At the risk of copyright infringement, I would like to quote directly from the BBC story on girls being afraid of spiders. This is a report on an article in the New Scientist which has a worrying habit of reproducing this kind of shite.
A new study in the US suggests that women have a genetic aversion to dangerous animals, such as spiders.Let's focus on the words 'genetic aversion', what kind of evidence do you think you would need to establish a 'genetic aversion'? I would, for example, expect a geneticist to perhaps be involved in the research or maybe for it to be a twin-based study. But...
The research, published in the New Scientist, says women are born with character traits that were ingrained in our hunter-gatherer ancestors.FACT. This research PROVES that women (i.e. all) are born with character traits (presuming manifesting in behaviours) that were ingrained (genetically pre-programmed?) in our hunter-gatherer ancestors (a catch-all term but where our character traits were cemented and untouched by 10,000 years of agricultural and pastoral society). Again, for this assertion I would expect an archeologist, palentologist, ethnographer, paleoanthropologist, or someone with some understanding of prehistoric societies to be involved in this research.
Previous research suggested women were actually up to four times more likely to be afraid of creatures like spiders.Previous research. Not this research. Not credited research. Just other research.
The new research was headed up by developmental psychologist, Dr David Rakison, from Carnegie Mellon University in Pittsburgh, 10 baby girls, and 10 baby boys were subjected to a number of pictures of spiders to gauge their reactions.OK, so let's recap shall we: no geneticist, no archeologist, no paleontologist, no ethnographer, no paleoanthropologist. A study on 20 babies where they GAUGED their REACTIONS to PICTURES.
A sample of 20 individuals who cannot adequately communicate were show pictures of things that they may have never seen before and the claim is that this research shows that women have a genetic aversion to dangerous animals.
First the babies were shown a picture of a spider with a fearful human face, followed by images of a spider paired with a happy face - alongside an image of a flower twinned with a fearful face.This is supposed to be science. They are showing babies pictures of spiders with happy and sad faces (learnt behaviour) and stating that this in any way contributes to evidence for genetic aversion.
The results showed that the girls - some as young as 11 months old - looked longer at the picture of the happy face with a spider than the boys, who looked at both images for an equal time.
The researchers concluded that the young girls were confused as to why someone would be happy to be twinned with a spider, and were quick to associate pictures of arachnids with fear.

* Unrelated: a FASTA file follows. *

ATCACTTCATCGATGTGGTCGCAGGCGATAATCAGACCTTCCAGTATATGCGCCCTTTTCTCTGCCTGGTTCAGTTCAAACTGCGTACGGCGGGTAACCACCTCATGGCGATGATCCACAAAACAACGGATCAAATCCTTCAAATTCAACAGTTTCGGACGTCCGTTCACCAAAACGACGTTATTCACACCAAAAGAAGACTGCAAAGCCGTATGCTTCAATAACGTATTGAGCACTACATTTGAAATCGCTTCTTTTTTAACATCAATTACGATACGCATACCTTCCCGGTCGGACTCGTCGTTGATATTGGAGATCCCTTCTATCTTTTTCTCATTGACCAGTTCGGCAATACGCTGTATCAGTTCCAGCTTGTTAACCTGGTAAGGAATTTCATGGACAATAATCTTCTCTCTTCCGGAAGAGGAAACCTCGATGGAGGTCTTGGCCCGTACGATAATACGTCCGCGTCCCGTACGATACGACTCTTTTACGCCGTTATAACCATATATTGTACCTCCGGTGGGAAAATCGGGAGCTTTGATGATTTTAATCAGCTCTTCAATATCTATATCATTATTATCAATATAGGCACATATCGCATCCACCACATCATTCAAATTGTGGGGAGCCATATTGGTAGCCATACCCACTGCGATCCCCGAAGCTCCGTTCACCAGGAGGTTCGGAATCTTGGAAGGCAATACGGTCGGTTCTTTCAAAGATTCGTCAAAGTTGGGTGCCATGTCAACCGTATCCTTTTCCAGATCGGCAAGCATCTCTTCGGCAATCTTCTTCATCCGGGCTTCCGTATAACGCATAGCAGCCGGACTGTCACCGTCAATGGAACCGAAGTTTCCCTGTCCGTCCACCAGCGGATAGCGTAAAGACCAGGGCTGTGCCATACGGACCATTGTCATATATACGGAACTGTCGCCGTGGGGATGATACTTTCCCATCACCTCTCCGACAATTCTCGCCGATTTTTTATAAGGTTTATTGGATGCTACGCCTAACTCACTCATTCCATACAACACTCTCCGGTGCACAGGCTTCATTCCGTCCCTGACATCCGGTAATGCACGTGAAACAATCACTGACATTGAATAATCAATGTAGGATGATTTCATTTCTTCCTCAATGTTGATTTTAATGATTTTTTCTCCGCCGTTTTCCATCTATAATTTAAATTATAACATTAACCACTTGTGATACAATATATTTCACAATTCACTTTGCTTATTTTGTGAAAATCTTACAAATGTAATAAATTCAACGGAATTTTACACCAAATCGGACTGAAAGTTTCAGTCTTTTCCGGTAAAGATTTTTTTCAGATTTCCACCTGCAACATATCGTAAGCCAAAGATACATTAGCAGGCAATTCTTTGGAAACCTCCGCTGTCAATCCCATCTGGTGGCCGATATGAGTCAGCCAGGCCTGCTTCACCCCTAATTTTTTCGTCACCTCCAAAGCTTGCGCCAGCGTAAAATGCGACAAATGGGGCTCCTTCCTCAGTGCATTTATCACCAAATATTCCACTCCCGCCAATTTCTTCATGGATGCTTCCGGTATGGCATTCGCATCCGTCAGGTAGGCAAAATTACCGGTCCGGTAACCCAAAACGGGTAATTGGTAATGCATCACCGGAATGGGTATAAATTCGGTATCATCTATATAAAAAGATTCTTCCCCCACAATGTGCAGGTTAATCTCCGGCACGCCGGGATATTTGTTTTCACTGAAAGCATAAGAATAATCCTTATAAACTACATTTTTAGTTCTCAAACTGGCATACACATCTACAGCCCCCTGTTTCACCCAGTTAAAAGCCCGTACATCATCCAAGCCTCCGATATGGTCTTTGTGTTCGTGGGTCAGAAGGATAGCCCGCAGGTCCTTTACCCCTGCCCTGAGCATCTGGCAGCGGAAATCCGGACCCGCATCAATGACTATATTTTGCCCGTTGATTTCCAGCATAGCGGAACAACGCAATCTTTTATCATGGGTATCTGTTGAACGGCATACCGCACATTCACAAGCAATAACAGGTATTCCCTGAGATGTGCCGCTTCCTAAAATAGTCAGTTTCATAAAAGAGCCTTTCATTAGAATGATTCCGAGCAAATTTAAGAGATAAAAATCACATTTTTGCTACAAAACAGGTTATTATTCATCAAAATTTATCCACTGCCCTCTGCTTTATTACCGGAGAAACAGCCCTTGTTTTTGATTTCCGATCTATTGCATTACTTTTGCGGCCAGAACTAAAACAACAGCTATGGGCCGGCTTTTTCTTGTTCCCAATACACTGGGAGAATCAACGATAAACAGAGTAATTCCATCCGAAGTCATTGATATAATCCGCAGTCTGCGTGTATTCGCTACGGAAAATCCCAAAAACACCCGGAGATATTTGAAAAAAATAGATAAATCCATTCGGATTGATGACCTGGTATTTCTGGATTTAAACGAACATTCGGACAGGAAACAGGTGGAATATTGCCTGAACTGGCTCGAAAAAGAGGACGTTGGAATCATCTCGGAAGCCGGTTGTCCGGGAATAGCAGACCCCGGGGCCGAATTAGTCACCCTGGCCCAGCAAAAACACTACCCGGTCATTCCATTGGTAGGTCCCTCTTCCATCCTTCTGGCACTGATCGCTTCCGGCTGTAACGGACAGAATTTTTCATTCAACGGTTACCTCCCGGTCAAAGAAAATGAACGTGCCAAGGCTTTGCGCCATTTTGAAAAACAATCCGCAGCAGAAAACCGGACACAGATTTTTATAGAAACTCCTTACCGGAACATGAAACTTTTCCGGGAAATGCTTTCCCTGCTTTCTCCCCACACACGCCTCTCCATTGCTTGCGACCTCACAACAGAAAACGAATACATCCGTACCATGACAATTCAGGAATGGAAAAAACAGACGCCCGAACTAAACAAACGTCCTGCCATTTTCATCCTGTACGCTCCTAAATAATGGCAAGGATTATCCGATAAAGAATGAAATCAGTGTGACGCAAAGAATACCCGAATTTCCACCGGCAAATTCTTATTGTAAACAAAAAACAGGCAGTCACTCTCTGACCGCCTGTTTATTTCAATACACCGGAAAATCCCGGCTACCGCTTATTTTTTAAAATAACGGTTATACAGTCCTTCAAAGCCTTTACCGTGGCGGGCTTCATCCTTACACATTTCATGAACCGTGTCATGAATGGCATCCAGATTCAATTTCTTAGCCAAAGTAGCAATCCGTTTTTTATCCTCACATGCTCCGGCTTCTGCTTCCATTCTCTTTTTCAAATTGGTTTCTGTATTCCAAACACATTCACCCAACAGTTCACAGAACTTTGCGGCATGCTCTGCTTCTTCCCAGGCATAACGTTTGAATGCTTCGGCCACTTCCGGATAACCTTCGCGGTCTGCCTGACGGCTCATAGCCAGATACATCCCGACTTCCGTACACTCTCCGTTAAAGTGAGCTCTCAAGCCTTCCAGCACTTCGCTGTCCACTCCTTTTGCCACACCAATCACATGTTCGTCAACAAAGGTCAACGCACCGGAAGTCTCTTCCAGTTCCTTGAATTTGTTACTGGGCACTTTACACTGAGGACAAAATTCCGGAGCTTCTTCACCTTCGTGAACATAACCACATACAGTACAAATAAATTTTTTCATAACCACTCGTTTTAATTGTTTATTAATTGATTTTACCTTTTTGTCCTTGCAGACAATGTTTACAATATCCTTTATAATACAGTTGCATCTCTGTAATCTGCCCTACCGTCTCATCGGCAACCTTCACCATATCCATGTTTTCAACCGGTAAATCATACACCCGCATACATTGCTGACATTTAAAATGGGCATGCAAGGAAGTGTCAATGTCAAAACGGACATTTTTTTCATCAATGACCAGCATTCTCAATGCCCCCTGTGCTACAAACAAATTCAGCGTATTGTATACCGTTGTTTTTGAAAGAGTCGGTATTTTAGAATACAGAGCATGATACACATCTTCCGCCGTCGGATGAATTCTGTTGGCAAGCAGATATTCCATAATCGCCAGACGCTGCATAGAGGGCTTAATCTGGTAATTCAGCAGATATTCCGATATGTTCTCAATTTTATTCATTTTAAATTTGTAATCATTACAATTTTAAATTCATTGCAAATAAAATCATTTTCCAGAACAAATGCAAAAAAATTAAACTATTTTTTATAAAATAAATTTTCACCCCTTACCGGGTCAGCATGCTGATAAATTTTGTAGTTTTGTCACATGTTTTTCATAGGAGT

The boys, it seems, remained totally indifferent emotionally.
"The researchers concluded that the girls were confused". Seriously, why do these people bother working in a university when they could just prop up a bar somewhere shouting "I reckon..." into the air? Oh yeah, its on the BBC website...
I particularly like the caveat "it seems" in the last sentence. Because of course they don't know, they weren't even measuring heartbeat never mind any other tests of emotion. They just reckon.
Only at this stage in the article do words like 'attributes' or 'purports' come into play. It is interesting to compare what Dr Rakison is quoted as saying above and what he says when he is interviewed on the BBC's The World Today. The interview is worth listening to for the vox pops they do with a few women at the beginning (none of whom are afraid of spiders) where one says she's not frightened of spiders but is of men. Anyway, Mr Rakison says in his interview explicitly that this is a learnt response and that "its not that we're born with the fear".
Mr Rakison attributes this genetic predisposition to behavioural traits inherent in our hunter-gatherer ancestors.
Men, he purports, were the greater natural risk takers, the ones who took greater risks were more successful when going out to hunt for food.
With women, in their role as natural child protectors, it made sense for them to be more cautious of animals such as snakes or spiders, Mr Rakison adds.
By contrast, the research concludes that modern phobias such as the fear of hospitals - or that of flying - show no differences between the sexes.
Also the study is published in Evolution and Human Behaviour and is about fear learning.
So where does the 'genetic' and 'hunter-gatherer' bullshit come from? It's made up. It had no basis. It's just a cultural meme perpetuated by repetition. I'm not saying that humans do not have 'instincts' or that everything is environmental. I'm saying that the hunter-gatherer concept pisses me off. It invokes an image of big strong men hunting mammoths and home-bound women collecting berries which feeds cultural stereotypes about male and female characteristics which are false.
Apparently Dr Rakison thinks men are greater risk takers despite later stating that the is no gender difference in things like the fear of flying.
And on the point that this was a study of 20 babies, I came across this fascinating article in The Psychologist about psychology's problematic relationship with empiricism.
Oh, and this was another one for #bullshitbingo and its sister game #BSbingo (bad science bingo).